While the new gender pay regulations are promoting transparency across the country’s larger companies, they fail to look at the UK’s biggest source of employment - SMEs.
With total employment of 16.1 million - 60% of private sector employment and 49.9% of the total UK labour force - SMEs are completely overlooked in the new regulations and therefore render the results as being totally wide of the mark as an overall picture of the country’s pay gap.
The truth is that the gender pay gap among small business-dominated industries is falling at twice the rate as that of all companies across the UK, according to research carried out by Informi at the end of 2017.
The research found that while the national gender pay gap was at 21 per cent ten years ago, current wage inequalities in those sectors with a greater number of SME employees has fallen to 13 per cent, compared to a national average of 17 per cent.
Across the 12 individual SME-dominated industries analysed, every area reported double digit percentage growth for female pay over the past decade – while five of the twelve did not report such growth in male pay across the same period.
Real estate activities reported the best narrowing of the gender pay gap, with a 30 per cent improvement in female pay compared to that of males in the sector, while the relative improvement of the gender pay gap was least pronounced in the construction industry, where it narrowed by 4 per cent.
With a 9 per cent overall fall in the gender pay gap across these SME-dominated industries over the last ten years, the sectors are set to eradicate the remaining 13 per cent average wage inequalities by 2034 should it continue to fall at current rates.
Closing the pay gap will take extensive planning on behalf of the SMEs responsible. Our accountants in London are on hand to help your company align its strategy with equal wages for employees. Get in touch with our team and see how we can help you make a difference.
Of the 4,827 employers - out of an estimated 9,000 - who reported their pay gap by 8am on Wednesday of last week, three out of four were found to be paying men more than women, while only one in ten pay women more than men, based on the median hourly pay gap.
The clearest finding from the data is that women are overwhelmingly likely to work for an employer where, overall, men are paid more, and that the main explanation for the gap is the presence of more senior men than women.
Public sector employers had to report by Saturday, while those in the private sector and charities have until Wednesday, April 4th, to file.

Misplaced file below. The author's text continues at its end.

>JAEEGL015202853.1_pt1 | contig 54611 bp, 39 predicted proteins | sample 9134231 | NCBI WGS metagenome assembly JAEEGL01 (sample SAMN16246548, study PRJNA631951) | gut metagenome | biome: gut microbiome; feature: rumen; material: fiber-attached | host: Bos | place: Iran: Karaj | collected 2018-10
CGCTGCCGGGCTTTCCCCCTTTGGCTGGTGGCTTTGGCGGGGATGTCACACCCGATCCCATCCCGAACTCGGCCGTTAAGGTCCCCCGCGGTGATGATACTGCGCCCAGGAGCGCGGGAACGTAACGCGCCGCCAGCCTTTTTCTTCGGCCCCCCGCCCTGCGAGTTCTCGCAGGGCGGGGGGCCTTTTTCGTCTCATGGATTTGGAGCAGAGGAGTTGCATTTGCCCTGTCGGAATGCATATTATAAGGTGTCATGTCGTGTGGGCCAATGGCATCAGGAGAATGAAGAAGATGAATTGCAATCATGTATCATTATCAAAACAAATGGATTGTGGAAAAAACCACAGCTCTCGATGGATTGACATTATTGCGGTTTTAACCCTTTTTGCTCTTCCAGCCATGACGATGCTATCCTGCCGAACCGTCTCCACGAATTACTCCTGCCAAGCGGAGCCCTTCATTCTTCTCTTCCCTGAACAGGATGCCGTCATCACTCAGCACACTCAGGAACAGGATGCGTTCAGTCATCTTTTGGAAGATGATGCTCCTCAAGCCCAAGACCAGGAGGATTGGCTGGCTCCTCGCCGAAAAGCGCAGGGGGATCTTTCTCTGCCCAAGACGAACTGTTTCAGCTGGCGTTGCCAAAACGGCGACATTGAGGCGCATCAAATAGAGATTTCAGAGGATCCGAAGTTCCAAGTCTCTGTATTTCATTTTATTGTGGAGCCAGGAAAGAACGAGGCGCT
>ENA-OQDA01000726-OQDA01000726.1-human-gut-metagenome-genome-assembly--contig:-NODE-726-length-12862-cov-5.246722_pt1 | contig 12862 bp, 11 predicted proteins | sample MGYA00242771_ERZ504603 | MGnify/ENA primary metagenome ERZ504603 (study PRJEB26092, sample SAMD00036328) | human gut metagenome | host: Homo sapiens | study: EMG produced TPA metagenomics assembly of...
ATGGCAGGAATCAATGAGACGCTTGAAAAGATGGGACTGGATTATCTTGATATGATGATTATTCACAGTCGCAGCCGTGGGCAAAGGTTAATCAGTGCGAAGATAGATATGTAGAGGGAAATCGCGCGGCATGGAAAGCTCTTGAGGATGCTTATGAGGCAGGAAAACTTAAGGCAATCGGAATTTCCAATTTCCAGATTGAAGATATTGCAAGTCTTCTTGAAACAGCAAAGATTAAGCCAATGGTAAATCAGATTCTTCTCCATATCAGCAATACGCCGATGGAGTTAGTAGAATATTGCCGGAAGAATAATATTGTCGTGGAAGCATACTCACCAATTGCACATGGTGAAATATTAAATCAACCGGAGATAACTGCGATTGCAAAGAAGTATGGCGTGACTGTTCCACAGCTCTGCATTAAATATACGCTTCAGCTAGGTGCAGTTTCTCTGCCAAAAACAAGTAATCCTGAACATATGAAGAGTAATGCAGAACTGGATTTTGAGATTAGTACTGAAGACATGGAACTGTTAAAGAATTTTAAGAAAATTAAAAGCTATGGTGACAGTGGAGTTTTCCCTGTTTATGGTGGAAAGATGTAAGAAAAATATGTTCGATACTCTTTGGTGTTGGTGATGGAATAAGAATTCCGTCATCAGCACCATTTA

Among the public sector; government departments, councils, NHS trusts, universities, schools and other public bodies with more than 250 employees scrambled to report their gender pay gap before the midnight deadline on Friday.
Reported figures revealed that women in the public sector are paid on average 14% less than their male colleagues.
This year all UK employers with at least 250 staff must, for the first time, report their gender pay gap.
As of 10am on Tuesday, April 3rd, 7,675 of the estimated 9,000 companies required to report their gender pay gap have done so, less thana day before the reporting deadline.
Meanwhile, the government is facing criticism over the design of its reporting requirements and their efficacy in addressing gender imbalances in the workplace.
Data reported by employers so far show a 9.7 per cent median gender pay gap, according to FT analysis.
This compares with ONS data showing an 18.4 per cent gap for full- and part-time workers, a 9.1 per cent pay gap for full-time workers only, and a negative 5.1 per cent pay gap for part-time workers only.
Analysts at the Institute of Economic Affairs said the numbers the government had demanded from employers had led to a “mass influx of shoddy statistics around women’s pay”.
They suggested that the failure of the 14 data points that employers must report — including the mean and median hourly pay gap and the bonus gap — to incorporate job comparison, age and previous work experience rendered them “next to useless”.
Employers have also argued that the data they have to report gives an inaccurate picture of the real situation within their workforce.
The bonus pay gap, for example, does not take into account whether a staff member is working full-time or part-time, which can lead to the gap being overstated.
Meanwhile, equity partners, a majority of whom are male, are excluded from the requirements, meaning that the numbers reported by many professional services firms such as lawyers understate the real difference between what their male and female employees earn.
A large number of employers have also complained that staff misunderstand the number, and often believe it reflects men and women not being paid equally for doing the same job, which has been illegal since the 1970 Equal Pay Act.
The GEO, which recently moved to the Home Office after Amber Rudd took over the minister for women and equalities brief, said it would use the results of the first year of reporting to “target our efforts effectively as we continue to work closely with employers towards eliminating the gender pay gap”.
The GEO has not finalised the list of employers who are captured by the regulations. In February, the Financial Times analysis suggested this number could be closer to 13,500 than 9,000.